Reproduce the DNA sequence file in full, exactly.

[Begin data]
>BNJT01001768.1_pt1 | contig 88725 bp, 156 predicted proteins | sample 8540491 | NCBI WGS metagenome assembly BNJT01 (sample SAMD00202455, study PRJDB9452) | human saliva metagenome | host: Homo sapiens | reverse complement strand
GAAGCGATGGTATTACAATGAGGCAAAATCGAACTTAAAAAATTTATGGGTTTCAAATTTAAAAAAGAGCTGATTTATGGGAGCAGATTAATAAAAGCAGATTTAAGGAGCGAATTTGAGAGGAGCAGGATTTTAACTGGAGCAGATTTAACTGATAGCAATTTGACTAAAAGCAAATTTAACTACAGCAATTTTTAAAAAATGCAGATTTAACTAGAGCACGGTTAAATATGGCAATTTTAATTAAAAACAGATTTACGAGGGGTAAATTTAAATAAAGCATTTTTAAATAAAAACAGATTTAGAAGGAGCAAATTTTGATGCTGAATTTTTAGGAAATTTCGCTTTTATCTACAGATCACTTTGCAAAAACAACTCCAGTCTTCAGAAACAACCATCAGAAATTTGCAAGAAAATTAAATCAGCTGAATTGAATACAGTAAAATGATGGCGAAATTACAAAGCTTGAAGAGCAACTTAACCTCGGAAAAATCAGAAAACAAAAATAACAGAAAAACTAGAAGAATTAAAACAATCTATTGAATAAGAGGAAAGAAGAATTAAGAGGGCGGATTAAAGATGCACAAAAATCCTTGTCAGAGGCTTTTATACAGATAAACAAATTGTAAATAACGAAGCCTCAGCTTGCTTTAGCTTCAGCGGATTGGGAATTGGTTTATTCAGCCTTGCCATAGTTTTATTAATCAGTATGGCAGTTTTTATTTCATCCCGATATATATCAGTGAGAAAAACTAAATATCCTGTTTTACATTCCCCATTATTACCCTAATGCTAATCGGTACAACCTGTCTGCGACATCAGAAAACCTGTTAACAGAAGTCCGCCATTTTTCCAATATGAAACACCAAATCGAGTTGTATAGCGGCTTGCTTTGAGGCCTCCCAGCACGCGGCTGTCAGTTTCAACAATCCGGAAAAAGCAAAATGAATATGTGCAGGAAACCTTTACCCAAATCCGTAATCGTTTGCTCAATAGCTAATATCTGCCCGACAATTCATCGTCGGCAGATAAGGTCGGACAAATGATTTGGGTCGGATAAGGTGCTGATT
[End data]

>BNJT01001768.1_pt1 | contig 88725 bp, 156 predicted proteins | sample 8540491 | NCBI WGS metagenome assembly BNJT01 (sample SAMD00202455, study PRJDB9452) | human saliva metagenome | host: Homo sapiens | reverse complement strand
GAAGCGATGGTATTACAATGAGGCAAAATCGAACTTAAAAAATTTATGGGTTTCAAATTTAAAAAAGAGCTGATTTATGGGAGCAGATTAATAAAAGCAGATTTAAGGAGCGAATTTGAGAGGAGCAGGATTTTAACTGGAGCAGATTTAACTGATAGCAATTTGACTAAAAGCAAATTTAACTACAGCAATTTTTAAAAAATGCAGATTTAACTAGAGCACGGTTAAATATGGCAATTTTAATTAAAAACAGATTTACGAGGGGTAAATTTAAATAAAGCATTTTTAAATAAAAACAGATTTAGAAGGAGCAAATTTTGATGCTGAATTTTTAGGAAATTTCGCTTTTATCTACAGATCACTTTGCAAAAACAACTCCAGTCTTCAGAAACAACCATCAGAAATTTGCAAGAAAATTAAATCAGCTGAATTGAATACAGTAAAATGATGGCGAAATTACAAAGCTTGAAGAGCAACTTAACCTCGGAAAAATCAGAAAACAAAAATAACAGAAAAACTAGAAGAATTAAAACAATCTATTGAATAAGAGGAAAGAAGAATTAAGAGGGCGGATTAAAGATGCACAAAAATCCTTGTCAGAGGCTTTTATACAGATAAACAAATTGTAAATAACGAAGCCTCAGCTTGCTTTAGCTTCAGCGGATTGGGAATTGGTTTATTCAGCCTTGCCATAGTTTTATTAATCAGTATGGCAGTTTTTATTTCATCCCGATATATATCAGTGAGAAAAACTAAATATCCTGTTTTACATTCCCCATTATTACCCTAATGCTAATCGGTACAACCTGTCTGCGACATCAGAAAACCTGTTAACAGAAGTCCGCCATTTTTCCAATATGAAACACCAAATCGAGTTGTATAGCGGCTTGCTTTGAGGCCTCCCAGCACGCGGCTGTCAGTTTCAACAATCCGGAAAAAGCAAAATGAATATGTGCAGGAAACCTTTACCCAAATCCGTAATCGTTTGCTCAATAGCTAATATCTGCCCGACAATTCATCGTCGGCAGATAAGGTCGGACAAATGATTTGGGTCGGATAAGGTGCTGATT